Monday, January 20, 2014

Myths Are Not False

Sometimes you will be asked a question, the wording of which, tells you that the person asking the question doesn't understand the fundamental questions of the topic.  A computer salesmen being asked by a customer how many windows he will need for his new computer.  This indicates to the salesman that the customer doesn't understand that Windows is an operating system and, perhaps unintuitively, a non-count noun.  Someone could ask when the weather ends.  Ummm...the weather never ends.  A particular storm or weather system might end, but never the weather.

Defining your terminology before engaging in a deep discussion (and certainly before an argument or debate) is critical.

We see this when someone clinging to an unsupported belief claims that "science was wrong."  Fundamental misunderstanding of science?  Science is always our current best explanation for natural phenomena.  It, like the weather, is never finished.  As better tools are invented, our findings get more accurate and often uncover new questions to be answered.  Science is a process.  So, you might ask, how can an ongoing process that makes no claim to absolutely right or to have a final answer be wrong?  It can't.  The person making the statement suffers from a fundamental misunderstanding of the concepts involved.  The best they could say would be that a particular, point-in-time measurement or hypothesis was later proven incorrect.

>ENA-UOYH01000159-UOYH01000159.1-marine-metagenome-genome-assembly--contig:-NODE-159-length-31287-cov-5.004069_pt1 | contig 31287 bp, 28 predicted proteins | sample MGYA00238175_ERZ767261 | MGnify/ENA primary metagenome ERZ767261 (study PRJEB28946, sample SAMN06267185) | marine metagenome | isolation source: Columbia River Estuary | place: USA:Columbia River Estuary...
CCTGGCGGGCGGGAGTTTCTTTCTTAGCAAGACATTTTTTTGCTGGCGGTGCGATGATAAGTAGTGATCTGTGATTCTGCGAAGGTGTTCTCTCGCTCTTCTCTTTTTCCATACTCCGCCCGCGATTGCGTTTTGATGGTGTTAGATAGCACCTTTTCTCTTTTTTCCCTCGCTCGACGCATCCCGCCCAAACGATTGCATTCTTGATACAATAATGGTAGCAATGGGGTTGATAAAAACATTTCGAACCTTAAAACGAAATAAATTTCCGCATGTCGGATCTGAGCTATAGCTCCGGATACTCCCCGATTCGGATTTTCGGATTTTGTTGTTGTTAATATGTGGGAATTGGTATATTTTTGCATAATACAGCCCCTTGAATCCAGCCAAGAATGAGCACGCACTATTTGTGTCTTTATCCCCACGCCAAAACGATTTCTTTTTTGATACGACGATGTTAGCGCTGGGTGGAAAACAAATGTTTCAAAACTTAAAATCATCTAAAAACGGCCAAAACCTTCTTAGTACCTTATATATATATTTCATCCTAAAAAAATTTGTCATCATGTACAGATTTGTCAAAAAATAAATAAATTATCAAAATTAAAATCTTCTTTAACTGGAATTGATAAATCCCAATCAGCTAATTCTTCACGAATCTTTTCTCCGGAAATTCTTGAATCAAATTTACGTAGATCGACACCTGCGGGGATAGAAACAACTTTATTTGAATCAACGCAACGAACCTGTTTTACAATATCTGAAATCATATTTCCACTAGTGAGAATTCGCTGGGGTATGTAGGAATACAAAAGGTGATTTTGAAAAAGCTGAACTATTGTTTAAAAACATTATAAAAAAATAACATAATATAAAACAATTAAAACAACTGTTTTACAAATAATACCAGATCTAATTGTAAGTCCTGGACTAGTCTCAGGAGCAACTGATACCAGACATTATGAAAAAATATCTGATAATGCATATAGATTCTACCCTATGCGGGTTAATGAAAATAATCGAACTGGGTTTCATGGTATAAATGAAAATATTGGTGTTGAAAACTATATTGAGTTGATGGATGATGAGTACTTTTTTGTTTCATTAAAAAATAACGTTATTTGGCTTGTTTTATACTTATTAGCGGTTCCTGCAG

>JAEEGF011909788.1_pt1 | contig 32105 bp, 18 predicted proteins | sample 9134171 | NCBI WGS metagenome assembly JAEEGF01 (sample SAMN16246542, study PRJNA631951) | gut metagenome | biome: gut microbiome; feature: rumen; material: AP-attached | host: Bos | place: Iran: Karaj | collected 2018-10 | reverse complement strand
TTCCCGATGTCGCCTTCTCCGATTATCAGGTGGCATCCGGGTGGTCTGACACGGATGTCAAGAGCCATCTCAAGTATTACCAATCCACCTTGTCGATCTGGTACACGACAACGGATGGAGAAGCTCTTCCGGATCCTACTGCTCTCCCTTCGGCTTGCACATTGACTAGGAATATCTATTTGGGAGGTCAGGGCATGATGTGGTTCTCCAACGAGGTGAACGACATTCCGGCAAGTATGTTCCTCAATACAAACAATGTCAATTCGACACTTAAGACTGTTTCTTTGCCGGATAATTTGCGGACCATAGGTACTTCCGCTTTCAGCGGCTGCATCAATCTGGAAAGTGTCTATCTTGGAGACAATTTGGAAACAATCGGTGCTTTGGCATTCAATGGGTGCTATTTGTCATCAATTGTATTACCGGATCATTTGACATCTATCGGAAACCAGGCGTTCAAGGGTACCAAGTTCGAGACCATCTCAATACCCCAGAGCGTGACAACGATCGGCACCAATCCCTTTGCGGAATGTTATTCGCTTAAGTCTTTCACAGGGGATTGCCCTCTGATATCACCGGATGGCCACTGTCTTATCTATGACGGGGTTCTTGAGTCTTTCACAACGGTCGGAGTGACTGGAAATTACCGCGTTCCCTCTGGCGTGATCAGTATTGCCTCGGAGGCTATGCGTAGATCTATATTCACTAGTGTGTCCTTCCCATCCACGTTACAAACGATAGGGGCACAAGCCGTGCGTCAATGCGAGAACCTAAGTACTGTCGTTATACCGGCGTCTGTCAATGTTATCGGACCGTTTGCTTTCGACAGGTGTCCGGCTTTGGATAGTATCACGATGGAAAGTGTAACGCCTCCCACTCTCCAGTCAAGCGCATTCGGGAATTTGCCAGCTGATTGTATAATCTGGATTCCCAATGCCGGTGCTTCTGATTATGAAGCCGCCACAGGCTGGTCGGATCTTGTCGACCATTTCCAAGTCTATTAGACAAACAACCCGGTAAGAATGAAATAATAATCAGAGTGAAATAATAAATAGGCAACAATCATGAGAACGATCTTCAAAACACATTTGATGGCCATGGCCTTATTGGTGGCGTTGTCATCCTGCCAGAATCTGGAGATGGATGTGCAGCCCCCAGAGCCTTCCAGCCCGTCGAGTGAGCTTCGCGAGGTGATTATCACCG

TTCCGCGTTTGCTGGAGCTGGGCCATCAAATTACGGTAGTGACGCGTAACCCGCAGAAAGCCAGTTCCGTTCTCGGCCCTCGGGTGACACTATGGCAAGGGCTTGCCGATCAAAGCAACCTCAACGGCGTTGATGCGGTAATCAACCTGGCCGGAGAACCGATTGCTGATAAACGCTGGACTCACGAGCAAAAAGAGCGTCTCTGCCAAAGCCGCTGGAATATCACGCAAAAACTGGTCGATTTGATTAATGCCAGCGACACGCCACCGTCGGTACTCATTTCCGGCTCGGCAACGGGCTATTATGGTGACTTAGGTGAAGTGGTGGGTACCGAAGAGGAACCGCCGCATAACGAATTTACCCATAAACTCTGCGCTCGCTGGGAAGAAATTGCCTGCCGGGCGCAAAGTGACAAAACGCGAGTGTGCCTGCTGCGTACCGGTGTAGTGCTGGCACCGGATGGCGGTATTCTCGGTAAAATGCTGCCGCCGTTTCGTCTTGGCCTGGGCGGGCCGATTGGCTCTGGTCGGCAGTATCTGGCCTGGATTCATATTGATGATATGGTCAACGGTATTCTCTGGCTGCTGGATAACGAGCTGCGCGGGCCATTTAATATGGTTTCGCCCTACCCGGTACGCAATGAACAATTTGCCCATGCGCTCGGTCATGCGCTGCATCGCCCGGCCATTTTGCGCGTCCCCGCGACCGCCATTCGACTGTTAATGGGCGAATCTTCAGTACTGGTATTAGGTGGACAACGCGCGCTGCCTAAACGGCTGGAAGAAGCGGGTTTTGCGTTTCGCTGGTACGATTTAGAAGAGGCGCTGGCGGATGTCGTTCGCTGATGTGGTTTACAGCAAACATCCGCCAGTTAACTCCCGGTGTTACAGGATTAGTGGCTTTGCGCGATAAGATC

Which brings us to myth.  I have heard many people dismiss myth because it is "false".  Uh oh.  Myths are stories about a similar, often idealized, world to our own where ideas about the meaning of life can be tested.  The best myths, like any great story, not only entertain but also guide us through our mortal walk of life.  Why are we here?  What does it mean to live a good life?  What is the good?  How can we open jars of peanut butter and carefully lace our shoes knowing that we are mortal and will, on some not too distant day, cease to be?  Myths provide models from which we can select elements of the person we want to be and the journey we want to take.

It makes no sense to attempt the assignment of truth values (true or false) to a story.  Is a novel false?  It is a work of art, a product of the imagination which makes no claims to journalistic accuracy.  What would it even mean for a novel to be true or false?  The same applies for myths.  They are neither true nor false.  This confusion could arise if a person started believing some myths as true.  This would create confusion in that person's mind and they might expect other myths to believable as true statements concerning our physical universe.  How they would select which myths to believe as accurate statements about our physical universe and which to reject as mere stories, I have no idea.  It is a category mistake from top to bottom and they would be better served by understand the definition of myth, to appreciate their beauty, their timelessness, and their wisdom.

Perhaps, if more people begin to understand that myths aren't false, they will start paying more attention to these thought experiments.  One can be entertained while being shown possible ways to live a meaningful life.  Whether you use myths or not, the jar of peanut butter needs to be opened and your shoes need laces.  And someday you will die.  How will you live until then?

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